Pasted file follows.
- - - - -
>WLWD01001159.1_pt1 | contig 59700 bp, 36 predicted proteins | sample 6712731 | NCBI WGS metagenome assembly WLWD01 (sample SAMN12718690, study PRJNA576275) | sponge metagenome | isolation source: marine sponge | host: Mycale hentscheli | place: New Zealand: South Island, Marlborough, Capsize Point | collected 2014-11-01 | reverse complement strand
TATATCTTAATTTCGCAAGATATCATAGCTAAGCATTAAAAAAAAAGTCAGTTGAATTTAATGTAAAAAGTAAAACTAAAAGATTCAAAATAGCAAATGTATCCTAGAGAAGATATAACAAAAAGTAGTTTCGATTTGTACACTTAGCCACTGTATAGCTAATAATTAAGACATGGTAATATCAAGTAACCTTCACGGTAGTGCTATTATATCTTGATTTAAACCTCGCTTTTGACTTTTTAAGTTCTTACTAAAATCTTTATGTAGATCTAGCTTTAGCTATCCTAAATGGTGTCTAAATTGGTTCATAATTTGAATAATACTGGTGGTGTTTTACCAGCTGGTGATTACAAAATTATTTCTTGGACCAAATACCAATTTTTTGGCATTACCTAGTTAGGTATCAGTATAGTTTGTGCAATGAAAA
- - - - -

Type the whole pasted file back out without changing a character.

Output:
>WLWD01001159.1_pt1 | contig 59700 bp, 36 predicted proteins | sample 6712731 | NCBI WGS metagenome assembly WLWD01 (sample SAMN12718690, study PRJNA576275) | sponge metagenome | isolation source: marine sponge | host: Mycale hentscheli | place: New Zealand: South Island, Marlborough, Capsize Point | collected 2014-11-01 | reverse complement strand
TATATCTTAATTTCGCAAGATATCATAGCTAAGCATTAAAAAAAAAGTCAGTTGAATTTAATGTAAAAAGTAAAACTAAAAGATTCAAAATAGCAAATGTATCCTAGAGAAGATATAACAAAAAGTAGTTTCGATTTGTACACTTAGCCACTGTATAGCTAATAATTAAGACATGGTAATATCAAGTAACCTTCACGGTAGTGCTATTATATCTTGATTTAAACCTCGCTTTTGACTTTTTAAGTTCTTACTAAAATCTTTATGTAGATCTAGCTTTAGCTATCCTAAATGGTGTCTAAATTGGTTCATAATTTGAATAATACTGGTGGTGTTTTACCAGCTGGTGATTACAAAATTATTTCTTGGACCAAATACCAATTTTTTGGCATTACCTAGTTAGGTATCAGTATAGTTTGTGCAATGAAAA